ESR 4: Determine the role of Hippo pathway in the genetic susceptibility to develop renal lesions
Supervisor: Fabiola Terzi
PhD Student: Biagina Ruscica
Epidemiological and experimental studies indicate that the progression of chronic kidney disease after an initial injury is genetically determined. However, the genetic networks that account for the predisposition to progress are still unknown. Our recent results obtained in two strains of mice that differentially react to nephron reduction suggest that the Hippo pathway might play a role. In fact, two of the effectors of the pathway, YAP and TAZ, seem to have a divergent role. Moreover, their role seems to change according to the nephron compartment. The aim of the project is thus to define the role of YAP and TAZ focusing on the tubular homeostasis during CKD progression.
The Hippo pathway is an evolutionarily conserved serine/threonine kinase cascade that exerts crucial effects in tissue homeostasis and on organ size during the development. The physiological output of this kinase cascade is two transcriptional coactivators, Yes-associated protein (YAP) and transcriptional coactivator with PDZ-binding motif (TAZ, also known as WWTR1). When YAP and TAZ are active, they translocate into the nucleus to interact with several transcription factors promoting the expression of a group of genes involved in cell proliferation, survival and differentiation. These two proteins may act as mechanosensors, able to read a broad range of mechanical cues and translate them in cell-specific transcriptional programmes. Nevertheless, YAP and TAZ function appears to be cell-and context-dependent and in the kidney, YAP and TAZ are constitutively expressed in podocytes and distal tubules. From the preliminary results obtained from our mice model, we thought that YAP and TAZ might have redundant roles in tubules. Unexpectedly, the mouse model KO for both Yap and Taz developed severe tubular lesions and renal failure. However, paradoxically, the expression levels of YAP, TAZ and their target genes were massively increased after the deletion and YAP mainly activated in tubular cells.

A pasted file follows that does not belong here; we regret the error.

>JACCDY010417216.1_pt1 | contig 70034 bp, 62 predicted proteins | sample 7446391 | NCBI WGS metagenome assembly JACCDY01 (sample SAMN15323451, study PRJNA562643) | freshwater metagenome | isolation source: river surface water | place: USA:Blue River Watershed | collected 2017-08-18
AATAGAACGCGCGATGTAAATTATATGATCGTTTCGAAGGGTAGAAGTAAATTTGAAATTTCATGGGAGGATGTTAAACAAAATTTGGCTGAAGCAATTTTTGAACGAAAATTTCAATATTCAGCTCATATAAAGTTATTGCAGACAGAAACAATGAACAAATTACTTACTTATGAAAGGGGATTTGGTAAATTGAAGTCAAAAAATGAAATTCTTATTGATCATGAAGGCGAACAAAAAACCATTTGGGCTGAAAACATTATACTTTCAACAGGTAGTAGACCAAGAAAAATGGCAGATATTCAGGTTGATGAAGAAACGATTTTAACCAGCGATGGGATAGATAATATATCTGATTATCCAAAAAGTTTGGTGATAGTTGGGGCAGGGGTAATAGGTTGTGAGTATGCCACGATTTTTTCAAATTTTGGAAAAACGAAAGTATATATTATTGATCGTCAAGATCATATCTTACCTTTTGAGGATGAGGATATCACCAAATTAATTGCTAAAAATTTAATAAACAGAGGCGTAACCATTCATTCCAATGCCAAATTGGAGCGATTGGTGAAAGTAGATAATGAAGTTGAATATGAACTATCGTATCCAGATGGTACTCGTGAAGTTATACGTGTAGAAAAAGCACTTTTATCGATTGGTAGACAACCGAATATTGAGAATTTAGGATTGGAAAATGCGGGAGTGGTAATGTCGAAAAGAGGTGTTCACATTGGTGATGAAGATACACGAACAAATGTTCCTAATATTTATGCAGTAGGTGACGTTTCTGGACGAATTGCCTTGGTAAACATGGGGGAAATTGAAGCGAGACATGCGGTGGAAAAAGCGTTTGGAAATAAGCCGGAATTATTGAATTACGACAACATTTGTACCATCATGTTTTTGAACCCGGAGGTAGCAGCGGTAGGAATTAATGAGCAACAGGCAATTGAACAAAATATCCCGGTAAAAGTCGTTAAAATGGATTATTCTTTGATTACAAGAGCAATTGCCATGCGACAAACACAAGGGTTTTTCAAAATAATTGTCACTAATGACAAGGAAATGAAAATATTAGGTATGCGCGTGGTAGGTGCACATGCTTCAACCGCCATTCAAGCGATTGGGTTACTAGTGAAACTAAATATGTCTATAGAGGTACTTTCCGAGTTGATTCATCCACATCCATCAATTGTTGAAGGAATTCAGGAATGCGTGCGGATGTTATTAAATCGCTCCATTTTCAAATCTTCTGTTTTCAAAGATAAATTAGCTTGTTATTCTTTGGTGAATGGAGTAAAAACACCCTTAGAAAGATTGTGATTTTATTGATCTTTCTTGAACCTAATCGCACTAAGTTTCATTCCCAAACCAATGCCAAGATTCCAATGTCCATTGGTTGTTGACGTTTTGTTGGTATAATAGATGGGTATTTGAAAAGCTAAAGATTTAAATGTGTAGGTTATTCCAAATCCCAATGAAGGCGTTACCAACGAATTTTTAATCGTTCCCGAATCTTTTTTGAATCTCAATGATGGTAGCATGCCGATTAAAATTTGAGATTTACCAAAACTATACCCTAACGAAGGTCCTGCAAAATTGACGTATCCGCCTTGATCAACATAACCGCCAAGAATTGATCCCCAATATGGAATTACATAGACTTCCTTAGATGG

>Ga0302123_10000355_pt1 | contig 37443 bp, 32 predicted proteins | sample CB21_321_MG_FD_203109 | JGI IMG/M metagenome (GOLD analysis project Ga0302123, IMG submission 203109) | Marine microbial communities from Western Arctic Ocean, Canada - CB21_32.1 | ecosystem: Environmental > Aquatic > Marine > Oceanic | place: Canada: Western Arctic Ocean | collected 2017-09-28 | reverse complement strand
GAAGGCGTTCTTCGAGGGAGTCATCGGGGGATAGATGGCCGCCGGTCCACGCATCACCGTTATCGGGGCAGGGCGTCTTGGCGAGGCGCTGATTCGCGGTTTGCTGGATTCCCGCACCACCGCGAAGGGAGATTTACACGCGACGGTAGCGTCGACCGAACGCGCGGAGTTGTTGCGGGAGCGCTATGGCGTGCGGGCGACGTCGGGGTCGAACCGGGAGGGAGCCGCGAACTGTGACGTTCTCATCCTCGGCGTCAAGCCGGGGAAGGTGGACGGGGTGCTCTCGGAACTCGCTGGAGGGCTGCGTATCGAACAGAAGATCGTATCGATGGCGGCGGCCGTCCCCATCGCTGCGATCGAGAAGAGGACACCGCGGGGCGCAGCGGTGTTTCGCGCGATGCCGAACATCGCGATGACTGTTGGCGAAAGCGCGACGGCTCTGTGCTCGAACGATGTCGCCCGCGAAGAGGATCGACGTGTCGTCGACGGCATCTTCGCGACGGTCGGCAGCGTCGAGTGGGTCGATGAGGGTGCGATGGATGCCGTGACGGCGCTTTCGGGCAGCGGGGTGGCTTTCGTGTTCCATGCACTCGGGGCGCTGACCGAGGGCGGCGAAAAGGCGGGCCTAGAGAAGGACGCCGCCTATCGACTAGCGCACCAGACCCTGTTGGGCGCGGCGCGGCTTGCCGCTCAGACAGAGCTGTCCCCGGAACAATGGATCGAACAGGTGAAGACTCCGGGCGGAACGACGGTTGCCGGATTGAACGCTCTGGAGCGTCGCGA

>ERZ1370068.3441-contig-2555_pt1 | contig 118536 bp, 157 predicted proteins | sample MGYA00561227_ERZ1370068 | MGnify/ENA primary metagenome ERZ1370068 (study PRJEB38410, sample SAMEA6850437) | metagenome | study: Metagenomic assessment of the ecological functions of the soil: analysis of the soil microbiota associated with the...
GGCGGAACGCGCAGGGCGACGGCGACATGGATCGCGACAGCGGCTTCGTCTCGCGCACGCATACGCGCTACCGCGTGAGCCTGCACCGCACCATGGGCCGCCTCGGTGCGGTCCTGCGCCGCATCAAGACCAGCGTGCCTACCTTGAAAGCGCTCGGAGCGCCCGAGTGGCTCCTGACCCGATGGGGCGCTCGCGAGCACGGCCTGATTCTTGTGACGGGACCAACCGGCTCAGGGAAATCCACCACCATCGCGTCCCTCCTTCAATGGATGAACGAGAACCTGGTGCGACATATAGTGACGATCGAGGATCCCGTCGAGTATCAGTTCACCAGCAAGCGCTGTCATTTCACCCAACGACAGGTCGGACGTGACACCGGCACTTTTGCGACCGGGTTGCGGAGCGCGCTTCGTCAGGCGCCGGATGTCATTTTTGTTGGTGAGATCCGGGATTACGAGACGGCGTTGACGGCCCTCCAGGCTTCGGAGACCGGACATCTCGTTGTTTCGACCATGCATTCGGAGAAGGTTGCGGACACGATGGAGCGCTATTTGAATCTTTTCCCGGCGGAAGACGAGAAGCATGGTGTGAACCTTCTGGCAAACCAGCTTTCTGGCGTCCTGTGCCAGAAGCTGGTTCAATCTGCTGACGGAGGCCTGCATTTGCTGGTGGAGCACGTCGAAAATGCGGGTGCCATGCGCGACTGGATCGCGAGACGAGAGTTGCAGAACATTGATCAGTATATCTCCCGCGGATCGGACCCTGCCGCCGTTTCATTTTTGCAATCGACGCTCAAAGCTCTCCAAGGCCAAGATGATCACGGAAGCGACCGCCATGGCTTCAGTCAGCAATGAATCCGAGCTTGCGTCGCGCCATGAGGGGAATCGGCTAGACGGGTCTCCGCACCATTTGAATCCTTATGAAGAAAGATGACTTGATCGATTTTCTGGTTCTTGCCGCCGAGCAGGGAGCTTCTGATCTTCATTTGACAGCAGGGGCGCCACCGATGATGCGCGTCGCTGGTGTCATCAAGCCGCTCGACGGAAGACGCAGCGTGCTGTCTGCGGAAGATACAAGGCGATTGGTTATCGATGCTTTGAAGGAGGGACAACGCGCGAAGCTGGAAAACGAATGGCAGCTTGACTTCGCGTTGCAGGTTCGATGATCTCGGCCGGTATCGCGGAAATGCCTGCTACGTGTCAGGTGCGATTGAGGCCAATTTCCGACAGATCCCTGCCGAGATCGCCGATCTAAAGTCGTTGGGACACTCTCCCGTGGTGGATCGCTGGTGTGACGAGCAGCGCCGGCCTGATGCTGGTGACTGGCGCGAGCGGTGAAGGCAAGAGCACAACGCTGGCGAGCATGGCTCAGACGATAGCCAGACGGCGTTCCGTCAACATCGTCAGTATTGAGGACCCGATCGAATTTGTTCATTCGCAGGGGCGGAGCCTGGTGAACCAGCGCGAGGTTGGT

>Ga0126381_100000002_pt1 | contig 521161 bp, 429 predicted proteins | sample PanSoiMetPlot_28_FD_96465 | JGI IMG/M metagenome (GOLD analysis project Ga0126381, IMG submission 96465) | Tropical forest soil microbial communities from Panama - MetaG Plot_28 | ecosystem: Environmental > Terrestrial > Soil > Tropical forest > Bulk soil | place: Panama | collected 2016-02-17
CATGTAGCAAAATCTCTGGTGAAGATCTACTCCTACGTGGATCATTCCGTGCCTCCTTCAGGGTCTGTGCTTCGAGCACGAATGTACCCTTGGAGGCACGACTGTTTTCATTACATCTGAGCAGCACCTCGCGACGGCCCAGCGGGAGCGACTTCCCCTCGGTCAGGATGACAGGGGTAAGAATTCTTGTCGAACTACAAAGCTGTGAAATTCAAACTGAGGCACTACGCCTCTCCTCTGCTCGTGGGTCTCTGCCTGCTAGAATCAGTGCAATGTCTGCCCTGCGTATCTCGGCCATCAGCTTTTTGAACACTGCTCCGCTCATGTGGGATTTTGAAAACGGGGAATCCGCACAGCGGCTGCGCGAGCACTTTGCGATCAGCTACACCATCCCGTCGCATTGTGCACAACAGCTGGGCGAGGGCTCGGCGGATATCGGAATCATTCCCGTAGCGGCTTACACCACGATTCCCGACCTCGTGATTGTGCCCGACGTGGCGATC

Objectives and methodology
The main goal of this project will be to identify novel modifier genes of CKD progression by applying an experimental model of CKD, the unilateral ureteral obstruction (UUO), to different strains of mice. Recent GWAS have mapped several CKD susceptibility loci. However, the genes and the genetic networks that account for the increased susceptibility to CKD progression remain mostly unidentified. Indeed, the genetic complexity of human populations and the difficulty of standardizing analyses of environmental factors in complex diseases have hampered the identification of these modifiers. We decided to take advantage of our experimental models of CKD to uncover candidate modifiers. Remarkably, our recent data showed that the predisposition to develop renal lesions after UUO varies widely among 16 strains of mice. In particular, some strains were resistant to renal deterioration. The specific objectives of ESR4 project will be to 1) better phenotype the kidney of the 16 strains of mice and characterize the cellular events that protect kidneys from lesion development after UUO using quantitative PCR, immunohistochemistry and intravital microscopy, 2) identify the candidate genes that predispose to either renal deterioration or renal protection after UUO by using haplotype association mapping, 3) validate the candidate modifiers using the CRISPR/Cas9 technology.
- Identify the targeted genetic networks responsible of the renal lesions in tubular cells expressing or not YAP and TAZ. Discover specific targets of YAP and TAZ would help us to define pathways that could be relevant to human diseases.
- Determine the molecular mechanisms by which YAP/TAZ shape tubular cells would help to understand the pathophysiology of tubular epithelia maintenance.
- Elucidate the role of mechanical stresses in tubular YAP/TAZ activation should help to better understand the importance of mechanical forces in renal pathophysiology.